Can Beyonce's influence deliver for Hillary Clinton in 2016?

Celebrity endorsement could make a difference

WASHINGTON, D.C. - Unmarried women make up a quarter of the electorate and a key voting bloc in the 2016 election. But based on her 2008 numbers, Hillary Clinton doesn’t have a sure hold on the single lady vote. Lucky for her, she was recently endorsed by a celebrity who wrote the book, er, song on it – Beyoncé. But can Queen Bey’s influence actually deliver the hard-to-reach voters for 2016?

Earlier this month, Beyoncé attended a $2,700-a-head fundraiser for Clinton, hosted at the home of the singer’s friend and Jay Z producer LA Reid. Bey didn’t make a big show of it; the news only came out after a photo showed her at the event. But Clinton’s campaign quickly jumped on the tacit support.

Oh, that pun.

Still, the Clinton camp should be excited about the endorsement. In a pioneering study on the effects of celebrity endorsements, Northwestern University’s Craig Garthwaite found “statistically and politically significant” increases in voter turnout when Oprah Winfrey endorsed Barack Obama in the 2008 Democratic primaries. Could Beyoncé’s support draw similar results?

According to Beyoncé scholar Kevin Allred, Queen B’s fan base actually could make a difference in the elections if they were called to action. Allred has taught “Politicizing Beyoncé” at Rutgers since 2010, a course that focuses on the messages Beyoncé’s music sends and how those may reflect larger political attitudes.

Allred noted that when he began teaching the class, the discussion largely focused on more theoretical readings of Beyoncé’s songs and music videos.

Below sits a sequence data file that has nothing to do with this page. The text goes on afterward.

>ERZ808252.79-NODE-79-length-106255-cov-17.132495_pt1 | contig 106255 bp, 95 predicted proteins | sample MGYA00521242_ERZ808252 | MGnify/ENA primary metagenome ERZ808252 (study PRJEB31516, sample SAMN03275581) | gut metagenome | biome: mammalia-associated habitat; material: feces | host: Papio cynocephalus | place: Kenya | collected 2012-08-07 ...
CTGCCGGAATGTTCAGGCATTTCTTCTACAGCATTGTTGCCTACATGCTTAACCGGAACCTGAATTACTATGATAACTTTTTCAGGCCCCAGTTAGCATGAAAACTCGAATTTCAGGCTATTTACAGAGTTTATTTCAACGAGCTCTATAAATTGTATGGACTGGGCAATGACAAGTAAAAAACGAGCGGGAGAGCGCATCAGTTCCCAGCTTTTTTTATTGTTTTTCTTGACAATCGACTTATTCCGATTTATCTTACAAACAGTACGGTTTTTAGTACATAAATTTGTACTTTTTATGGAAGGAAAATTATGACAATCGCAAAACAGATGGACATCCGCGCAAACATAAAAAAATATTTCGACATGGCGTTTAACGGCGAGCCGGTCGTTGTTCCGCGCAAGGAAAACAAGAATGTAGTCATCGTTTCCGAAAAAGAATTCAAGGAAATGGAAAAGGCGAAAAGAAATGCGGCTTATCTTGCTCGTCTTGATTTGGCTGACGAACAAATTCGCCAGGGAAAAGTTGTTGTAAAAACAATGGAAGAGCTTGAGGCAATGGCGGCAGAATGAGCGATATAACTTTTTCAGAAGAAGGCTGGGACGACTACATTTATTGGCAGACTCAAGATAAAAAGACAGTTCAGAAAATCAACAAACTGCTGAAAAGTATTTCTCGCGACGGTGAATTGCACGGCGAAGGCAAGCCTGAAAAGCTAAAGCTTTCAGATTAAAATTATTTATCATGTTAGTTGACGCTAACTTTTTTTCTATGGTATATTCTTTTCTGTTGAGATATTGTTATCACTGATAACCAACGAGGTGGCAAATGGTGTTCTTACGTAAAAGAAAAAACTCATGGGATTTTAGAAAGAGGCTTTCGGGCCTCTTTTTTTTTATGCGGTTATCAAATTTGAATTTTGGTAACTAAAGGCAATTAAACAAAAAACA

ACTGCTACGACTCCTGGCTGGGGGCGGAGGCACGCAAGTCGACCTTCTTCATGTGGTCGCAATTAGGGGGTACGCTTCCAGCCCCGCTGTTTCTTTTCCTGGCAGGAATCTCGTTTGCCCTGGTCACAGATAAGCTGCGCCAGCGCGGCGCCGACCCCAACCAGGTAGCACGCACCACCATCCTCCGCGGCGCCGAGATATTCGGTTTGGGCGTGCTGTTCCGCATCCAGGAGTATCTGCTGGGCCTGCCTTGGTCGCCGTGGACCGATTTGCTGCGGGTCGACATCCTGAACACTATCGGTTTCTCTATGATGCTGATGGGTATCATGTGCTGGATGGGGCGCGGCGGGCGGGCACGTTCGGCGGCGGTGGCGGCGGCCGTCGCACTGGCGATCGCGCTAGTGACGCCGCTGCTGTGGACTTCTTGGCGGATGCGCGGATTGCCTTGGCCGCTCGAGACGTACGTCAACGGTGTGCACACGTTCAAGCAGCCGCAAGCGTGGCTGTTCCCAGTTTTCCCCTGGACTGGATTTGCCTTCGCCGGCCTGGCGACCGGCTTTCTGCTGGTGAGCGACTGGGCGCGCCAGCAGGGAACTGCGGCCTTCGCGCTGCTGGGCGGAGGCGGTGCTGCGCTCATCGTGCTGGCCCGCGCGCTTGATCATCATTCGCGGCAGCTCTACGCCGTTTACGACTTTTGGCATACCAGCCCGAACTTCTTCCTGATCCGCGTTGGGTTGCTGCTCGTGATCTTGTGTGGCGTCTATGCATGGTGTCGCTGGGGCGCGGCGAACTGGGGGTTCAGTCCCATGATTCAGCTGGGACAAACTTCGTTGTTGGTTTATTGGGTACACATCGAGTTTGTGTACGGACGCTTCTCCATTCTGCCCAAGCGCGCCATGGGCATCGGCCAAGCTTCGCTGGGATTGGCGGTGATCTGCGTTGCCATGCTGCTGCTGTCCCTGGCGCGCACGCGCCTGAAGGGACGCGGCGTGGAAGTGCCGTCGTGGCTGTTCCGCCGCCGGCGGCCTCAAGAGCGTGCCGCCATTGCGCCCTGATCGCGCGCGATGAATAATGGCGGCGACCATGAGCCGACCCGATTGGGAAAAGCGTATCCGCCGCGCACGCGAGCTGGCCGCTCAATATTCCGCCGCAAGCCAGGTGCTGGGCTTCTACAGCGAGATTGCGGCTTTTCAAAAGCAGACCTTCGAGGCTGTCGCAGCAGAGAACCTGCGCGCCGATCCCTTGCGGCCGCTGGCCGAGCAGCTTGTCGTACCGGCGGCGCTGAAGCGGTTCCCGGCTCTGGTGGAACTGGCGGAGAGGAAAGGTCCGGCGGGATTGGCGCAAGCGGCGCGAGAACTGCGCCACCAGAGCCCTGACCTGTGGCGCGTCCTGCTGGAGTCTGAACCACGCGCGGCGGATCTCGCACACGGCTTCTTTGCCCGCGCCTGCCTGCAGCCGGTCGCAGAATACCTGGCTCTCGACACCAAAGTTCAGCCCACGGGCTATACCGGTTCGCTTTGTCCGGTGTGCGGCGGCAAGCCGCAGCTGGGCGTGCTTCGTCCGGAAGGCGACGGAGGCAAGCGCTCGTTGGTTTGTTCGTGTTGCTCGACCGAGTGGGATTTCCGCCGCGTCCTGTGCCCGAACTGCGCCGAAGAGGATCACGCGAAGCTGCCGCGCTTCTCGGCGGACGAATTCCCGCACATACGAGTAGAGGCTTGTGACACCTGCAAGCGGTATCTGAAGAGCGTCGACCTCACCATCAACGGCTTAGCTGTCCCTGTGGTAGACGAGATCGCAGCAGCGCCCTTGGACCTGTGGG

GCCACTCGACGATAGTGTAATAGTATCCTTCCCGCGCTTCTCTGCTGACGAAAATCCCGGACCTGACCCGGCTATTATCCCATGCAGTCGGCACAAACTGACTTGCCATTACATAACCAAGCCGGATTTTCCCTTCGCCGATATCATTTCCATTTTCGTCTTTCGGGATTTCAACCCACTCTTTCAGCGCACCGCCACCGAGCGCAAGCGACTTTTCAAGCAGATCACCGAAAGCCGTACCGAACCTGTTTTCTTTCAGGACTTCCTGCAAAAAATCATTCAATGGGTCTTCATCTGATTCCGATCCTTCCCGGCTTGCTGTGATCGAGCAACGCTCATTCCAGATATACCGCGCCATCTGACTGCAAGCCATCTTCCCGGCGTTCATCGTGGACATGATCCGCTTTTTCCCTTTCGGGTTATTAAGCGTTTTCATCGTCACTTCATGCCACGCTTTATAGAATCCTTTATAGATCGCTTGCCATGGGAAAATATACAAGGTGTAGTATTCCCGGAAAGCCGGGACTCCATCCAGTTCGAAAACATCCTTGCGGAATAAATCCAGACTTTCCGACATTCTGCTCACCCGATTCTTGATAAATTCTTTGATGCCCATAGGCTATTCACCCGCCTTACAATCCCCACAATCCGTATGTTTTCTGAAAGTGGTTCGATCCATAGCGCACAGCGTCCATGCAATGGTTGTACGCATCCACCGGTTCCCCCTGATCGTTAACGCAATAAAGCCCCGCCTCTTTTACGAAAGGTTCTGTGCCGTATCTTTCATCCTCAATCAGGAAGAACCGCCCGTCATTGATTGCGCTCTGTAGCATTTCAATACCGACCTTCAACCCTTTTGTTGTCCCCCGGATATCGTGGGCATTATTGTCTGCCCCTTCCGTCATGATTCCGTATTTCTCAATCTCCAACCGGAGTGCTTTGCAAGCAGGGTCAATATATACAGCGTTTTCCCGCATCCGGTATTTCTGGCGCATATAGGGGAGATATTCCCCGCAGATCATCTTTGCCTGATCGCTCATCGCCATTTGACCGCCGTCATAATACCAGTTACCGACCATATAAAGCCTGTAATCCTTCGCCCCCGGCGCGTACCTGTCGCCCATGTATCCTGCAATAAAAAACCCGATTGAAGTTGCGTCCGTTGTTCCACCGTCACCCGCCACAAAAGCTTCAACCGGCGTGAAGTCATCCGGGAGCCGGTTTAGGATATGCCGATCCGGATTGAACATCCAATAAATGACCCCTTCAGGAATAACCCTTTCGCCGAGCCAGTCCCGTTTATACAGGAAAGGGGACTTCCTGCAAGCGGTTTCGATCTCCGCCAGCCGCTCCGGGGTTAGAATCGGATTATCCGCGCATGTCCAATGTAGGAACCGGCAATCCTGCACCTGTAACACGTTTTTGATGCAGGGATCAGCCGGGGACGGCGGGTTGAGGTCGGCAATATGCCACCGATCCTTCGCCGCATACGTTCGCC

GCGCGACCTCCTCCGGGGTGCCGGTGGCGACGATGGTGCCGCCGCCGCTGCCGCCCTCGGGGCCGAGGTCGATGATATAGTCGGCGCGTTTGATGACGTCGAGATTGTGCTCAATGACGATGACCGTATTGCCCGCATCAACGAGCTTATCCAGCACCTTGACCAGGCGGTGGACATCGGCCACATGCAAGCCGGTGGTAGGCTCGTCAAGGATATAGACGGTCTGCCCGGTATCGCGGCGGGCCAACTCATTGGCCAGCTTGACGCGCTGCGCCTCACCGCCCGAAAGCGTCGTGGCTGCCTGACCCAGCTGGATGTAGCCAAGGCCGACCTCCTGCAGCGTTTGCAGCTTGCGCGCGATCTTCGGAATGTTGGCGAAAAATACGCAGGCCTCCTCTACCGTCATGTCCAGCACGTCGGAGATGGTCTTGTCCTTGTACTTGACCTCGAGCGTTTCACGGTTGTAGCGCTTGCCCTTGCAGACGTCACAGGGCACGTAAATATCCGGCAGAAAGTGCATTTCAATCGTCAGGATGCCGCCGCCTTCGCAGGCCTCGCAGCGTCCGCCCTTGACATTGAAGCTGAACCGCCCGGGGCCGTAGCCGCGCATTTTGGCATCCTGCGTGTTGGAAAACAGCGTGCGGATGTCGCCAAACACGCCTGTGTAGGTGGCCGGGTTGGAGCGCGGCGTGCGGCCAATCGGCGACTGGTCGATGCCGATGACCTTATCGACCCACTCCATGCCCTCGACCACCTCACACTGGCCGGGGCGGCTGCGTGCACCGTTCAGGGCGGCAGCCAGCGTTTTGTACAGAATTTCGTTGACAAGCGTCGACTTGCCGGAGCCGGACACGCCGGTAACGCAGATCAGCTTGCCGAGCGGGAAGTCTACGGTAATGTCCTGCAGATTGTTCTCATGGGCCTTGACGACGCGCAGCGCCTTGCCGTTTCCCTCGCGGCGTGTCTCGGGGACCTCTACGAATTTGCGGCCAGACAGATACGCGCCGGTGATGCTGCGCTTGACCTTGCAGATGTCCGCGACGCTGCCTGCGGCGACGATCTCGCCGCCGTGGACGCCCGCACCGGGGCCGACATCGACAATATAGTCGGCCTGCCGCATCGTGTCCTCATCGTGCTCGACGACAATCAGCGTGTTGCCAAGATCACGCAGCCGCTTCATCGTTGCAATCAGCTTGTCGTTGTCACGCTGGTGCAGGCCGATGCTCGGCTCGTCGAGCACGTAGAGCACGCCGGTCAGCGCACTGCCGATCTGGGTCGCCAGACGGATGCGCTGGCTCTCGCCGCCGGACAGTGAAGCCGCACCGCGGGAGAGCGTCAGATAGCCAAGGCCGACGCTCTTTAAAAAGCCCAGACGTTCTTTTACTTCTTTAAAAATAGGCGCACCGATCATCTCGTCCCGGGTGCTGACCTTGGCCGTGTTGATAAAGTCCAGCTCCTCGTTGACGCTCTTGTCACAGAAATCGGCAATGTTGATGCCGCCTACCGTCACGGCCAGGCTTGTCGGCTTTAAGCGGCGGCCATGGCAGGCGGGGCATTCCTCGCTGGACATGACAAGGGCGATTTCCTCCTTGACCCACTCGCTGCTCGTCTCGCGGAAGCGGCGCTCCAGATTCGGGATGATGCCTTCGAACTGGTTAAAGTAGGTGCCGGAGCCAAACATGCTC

But lately Beyoncé hasn’t given as much room for interpretation. She and Jay Z donated loads of money to bail out Baltimore protesters. She performed in front of a giant, glowing “FEMINIST” sign. That isn’t exactly subtle.

Still, he doubts that Beyoncé would use her platform to stump for a candidate so directly.

“I think it would be possible to motivate her fan base in that way, but I don’t think she’d be comfortable,” Allred said. “I think she’d be more inclined to lead them to educate themselves about the candidates.”

But what if let Hillary Clinton open for her on her next tour? Would that kind of support really draw more voters to the polls? Allred said absolutely.

“Even if she just Instagrams the logo or something, then we’ll all know that’s what she supports,” he said.

“I think that makes a huge difference to fans, to the people out there who listen to her. I know all pop stars have die-hard fan bases, but hers is next level. They will do whatever for her to support her, so if she were to do something like that it would influence them as well.”

Allred also said that now Bey’s fans largely align with the type of people Clinton needs to cast votes — young people who typically don’t hit the polls.

“This is the kind of young voters that may or may not be political,” he said. “At one point most of her fans were under 18, but now it’s grown people that can vote.“

So will we see some Beyoncé tour dates in Iowa? Probably not.

But even little showings could make a real difference.

[Also by Abby Johnston: Memorable political commencement speeches]

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